Tuesday, February 13, 2007

Unidentified Flying Chickens

After reading an article in NYT about Korean fried chicken, Q became a man obsessed. I'm always up for a food adventure, so we trekked out to Jackson Heights (the Village of Commerce). Tucked away on Roosevelt Ave, is a little portal into THE FUTURE!

Okay, maybe not, but UFC, which stands for Unidentified Flying Chickens, is very mod and futuristic in d├ęcor. This is perhaps a bit misleading because with such technological advances, the food must by prepared by a quick death-ray blast, right? Not exactly. The chicken is cooked to order, and the method is slower than American deep-frying, so the wait for our order was about a half-hour for our soy-garlic wings and drumsticks. If you don't like to wait, then this isn't the place for you. On the other hand, if you're not a crybaby, and you don't mind waiting for tasty, quality food that isn't pre-cooked or waiting under heat lamps, then check it out!

We ordered a small size, which was just perfect for two people (although next time, I'll probably get a large). The skin was paper-thin and crispy with a delicious salty/sweet glaze. The chicken comes with an order of pickled radishes, and I cannot stress enough how friggin awesome that combination is. So, so good. We also ordered some hand-cut fries, but in all the hustle and bustle that comes after a Times review, they got lost. The staff was super-apologetic and even offered us some more chicken, which in retrospect we should have taken, but the fries eventually came. I'll just stick to the bird and the radishes next time. The place seemed to be pretty busy, but I hope that people learn to exercise a little patience and give the place a shot while they work out some kinks. If UFC gets a liquor license and pairs their wings with beer, I just may have to move to Queens.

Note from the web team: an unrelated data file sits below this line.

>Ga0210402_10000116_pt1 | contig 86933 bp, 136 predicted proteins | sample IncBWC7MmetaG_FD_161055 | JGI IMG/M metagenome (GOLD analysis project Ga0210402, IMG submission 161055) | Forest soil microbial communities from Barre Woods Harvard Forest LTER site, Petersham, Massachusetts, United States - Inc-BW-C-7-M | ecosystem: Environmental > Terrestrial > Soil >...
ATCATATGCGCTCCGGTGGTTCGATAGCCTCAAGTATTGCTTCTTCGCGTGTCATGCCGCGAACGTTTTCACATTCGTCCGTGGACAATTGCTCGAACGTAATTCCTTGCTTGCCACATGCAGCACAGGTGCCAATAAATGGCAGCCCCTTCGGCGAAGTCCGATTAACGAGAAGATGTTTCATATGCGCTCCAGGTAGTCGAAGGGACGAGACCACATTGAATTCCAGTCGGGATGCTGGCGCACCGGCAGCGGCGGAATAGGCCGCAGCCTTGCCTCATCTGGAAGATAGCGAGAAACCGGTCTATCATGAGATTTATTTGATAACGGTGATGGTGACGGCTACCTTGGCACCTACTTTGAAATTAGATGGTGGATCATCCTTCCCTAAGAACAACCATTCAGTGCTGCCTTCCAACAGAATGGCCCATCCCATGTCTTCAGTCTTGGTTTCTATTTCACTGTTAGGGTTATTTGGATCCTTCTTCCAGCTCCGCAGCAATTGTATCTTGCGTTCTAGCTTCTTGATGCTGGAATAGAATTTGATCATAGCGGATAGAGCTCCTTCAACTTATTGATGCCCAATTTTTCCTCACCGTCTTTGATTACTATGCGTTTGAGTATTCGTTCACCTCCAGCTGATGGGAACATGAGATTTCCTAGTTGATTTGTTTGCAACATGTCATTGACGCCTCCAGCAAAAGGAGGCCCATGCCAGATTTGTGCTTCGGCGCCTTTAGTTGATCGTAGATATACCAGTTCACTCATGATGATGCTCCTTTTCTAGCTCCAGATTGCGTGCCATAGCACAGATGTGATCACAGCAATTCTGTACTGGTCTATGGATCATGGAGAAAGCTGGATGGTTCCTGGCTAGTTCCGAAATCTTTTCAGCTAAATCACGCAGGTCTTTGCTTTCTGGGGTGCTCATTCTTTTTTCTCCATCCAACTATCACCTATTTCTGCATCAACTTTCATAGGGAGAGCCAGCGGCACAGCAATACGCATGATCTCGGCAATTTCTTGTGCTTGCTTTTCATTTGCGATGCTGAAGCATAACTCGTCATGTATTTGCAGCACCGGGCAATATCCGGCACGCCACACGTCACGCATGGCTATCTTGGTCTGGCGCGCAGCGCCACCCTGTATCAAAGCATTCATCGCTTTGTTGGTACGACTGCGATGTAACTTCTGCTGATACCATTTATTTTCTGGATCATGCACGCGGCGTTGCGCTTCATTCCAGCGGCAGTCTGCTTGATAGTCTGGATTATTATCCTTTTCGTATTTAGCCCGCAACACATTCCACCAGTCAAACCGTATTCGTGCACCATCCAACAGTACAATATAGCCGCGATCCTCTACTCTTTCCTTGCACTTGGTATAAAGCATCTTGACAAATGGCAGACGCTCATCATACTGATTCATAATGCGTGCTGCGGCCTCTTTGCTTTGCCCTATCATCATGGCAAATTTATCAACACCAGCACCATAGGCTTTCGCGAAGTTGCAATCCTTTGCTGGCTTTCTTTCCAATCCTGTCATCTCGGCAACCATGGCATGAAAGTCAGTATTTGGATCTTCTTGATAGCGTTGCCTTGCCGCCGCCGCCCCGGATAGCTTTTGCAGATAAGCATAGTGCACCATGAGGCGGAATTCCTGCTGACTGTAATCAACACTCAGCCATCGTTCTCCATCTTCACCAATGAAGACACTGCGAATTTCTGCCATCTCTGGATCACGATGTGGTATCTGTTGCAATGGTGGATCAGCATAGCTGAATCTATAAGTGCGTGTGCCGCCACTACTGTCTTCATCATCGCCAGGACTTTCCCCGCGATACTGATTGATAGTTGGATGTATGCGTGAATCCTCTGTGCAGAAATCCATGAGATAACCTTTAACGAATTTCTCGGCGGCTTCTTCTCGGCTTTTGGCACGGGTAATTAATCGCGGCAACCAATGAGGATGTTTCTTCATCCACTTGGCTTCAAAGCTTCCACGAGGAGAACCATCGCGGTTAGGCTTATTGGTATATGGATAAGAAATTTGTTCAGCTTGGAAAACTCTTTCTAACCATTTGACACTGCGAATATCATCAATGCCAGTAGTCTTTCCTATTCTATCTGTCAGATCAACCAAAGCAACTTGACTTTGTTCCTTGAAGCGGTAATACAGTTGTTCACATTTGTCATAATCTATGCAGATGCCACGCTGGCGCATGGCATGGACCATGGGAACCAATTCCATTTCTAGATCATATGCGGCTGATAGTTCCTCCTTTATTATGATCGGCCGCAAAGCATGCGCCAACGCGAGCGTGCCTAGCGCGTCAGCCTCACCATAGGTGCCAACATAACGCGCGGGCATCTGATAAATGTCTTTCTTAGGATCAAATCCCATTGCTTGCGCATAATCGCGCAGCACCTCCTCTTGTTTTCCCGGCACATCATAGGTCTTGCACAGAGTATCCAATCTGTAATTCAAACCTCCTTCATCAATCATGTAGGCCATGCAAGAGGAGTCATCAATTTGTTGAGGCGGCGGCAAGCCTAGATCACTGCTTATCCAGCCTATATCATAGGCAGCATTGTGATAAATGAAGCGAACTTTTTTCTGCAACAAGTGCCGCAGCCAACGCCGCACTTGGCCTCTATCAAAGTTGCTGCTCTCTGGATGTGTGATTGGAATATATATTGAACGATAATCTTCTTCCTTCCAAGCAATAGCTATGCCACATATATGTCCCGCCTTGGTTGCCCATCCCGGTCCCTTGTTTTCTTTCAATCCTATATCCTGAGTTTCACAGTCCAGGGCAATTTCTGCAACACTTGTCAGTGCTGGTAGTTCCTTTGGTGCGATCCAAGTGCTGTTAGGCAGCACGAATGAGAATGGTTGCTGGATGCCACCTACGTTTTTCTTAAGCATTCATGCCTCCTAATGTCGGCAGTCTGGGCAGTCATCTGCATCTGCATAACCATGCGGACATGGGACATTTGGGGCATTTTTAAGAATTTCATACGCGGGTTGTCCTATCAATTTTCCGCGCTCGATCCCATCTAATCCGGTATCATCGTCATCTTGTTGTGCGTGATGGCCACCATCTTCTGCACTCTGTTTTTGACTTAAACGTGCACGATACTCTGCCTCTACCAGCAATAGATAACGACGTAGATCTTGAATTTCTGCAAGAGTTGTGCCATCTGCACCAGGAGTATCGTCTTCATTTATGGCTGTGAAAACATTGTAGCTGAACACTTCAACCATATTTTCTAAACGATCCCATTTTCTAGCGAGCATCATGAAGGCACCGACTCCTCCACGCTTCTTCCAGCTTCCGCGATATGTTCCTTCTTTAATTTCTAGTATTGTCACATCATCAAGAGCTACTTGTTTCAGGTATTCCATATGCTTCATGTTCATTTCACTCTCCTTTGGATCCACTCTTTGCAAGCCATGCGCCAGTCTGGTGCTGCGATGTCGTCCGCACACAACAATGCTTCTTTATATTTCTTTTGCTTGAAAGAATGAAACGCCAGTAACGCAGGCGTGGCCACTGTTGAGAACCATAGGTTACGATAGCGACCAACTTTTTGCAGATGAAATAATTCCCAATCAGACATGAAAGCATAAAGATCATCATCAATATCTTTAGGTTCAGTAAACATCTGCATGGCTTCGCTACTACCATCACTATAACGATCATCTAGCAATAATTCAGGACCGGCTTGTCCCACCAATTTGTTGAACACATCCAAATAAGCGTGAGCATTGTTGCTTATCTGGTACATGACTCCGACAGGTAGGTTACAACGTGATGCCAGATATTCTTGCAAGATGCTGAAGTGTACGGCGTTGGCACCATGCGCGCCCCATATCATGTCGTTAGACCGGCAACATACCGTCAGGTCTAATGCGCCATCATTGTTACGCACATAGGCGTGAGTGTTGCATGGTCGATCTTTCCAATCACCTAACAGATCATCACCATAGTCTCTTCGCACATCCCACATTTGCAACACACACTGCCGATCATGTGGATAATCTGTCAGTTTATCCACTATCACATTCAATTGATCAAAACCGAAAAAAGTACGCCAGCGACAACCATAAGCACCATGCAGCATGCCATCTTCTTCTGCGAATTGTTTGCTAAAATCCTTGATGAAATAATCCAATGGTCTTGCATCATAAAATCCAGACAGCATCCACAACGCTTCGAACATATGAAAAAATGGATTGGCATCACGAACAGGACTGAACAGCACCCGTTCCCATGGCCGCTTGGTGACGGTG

Village of Commerce

I ventured out to Jackson Heights in Queens on Saturday, a land where suburban retail stores meet faux-tudor archictecture, creating a Village of Commerce--a magical land where one can find anything. Like this action figure from a KB Toy Store:

What's truly great about this figure is not just that the character's name is "The Meat," but that, like all of the other Rocky action figures, it has the name of the bout. Rocky vs. The Meat.

That's how I feel every day. I'm always vs. The Meat.

We popped into Patel Brothers, an Indian Grocery, to see if there were any spices I needed to add to my collection. I was tempted by this "authentic Indian dish."

Oh doughboy. Cuddly in any culture.

Monday, February 12, 2007


Rick Bayless is one of the creepiest men on PBS, and that's saying a lot. His eyes bore into your soul, as he delivers his cooking tidbits with such a knowing smile that you're positive "tortilla" must be an innuendo. The man knows his Mexican food though. I have yet to buy one of his cookbooks, and, as I previously mentioned, I can't watch his show without showering repeatedly, so I was excited when I found one of his recipes through the safety of the internet. Nothing pervy ever happens in cyberspace.

I was searching for pumpkin something, because pumpkin is one of my all-time comfort foods, and I was yearning for some squashy goodness. Spicy grilled chicken with pumpkin mole sauce caught my eye, and I wasn't going to let to cold weather or my lack of a grill stop me from mole pleasure.

The actual chicken is pretty tasty on it's own, thanks to a chipotle glaze, but the mole is the true star of the dish. The pumpkin flavor is subtle, more an afternote than anything, but the peppers make it flavorful and warm.

Be forewarned, this makes a ton of mole. Delicious, spicy, creamy mole. I used the leftovers as a condiment on turkey burgers the next night, and dipped some sweet potato fries in it. However, this dish had the unfortunate side effect of making me a total creep. I kept moaning the entire night about my creamy mole. Maybe this isn't the dish to make for company.
I am a big fan of cookbooks that not only deliver tasty recipes, but also teach me about the construction of certain dishes, so that I can understand how to modify or expand upon the recipes if necessary. Learning about how certain dishes are created helps me to improvise in the kitchen—something I love doing, but something which usually yields frightening results. Marcus Samuelsson's ode to African cooking, delivers on all accounts. I received this book as a gift from Q's parents, and I tried out the Curried Trout with Coconut-Chili sauce last month. The trout was super-duper easy, so I was looking forward to a bit more of a challenge with my next dish.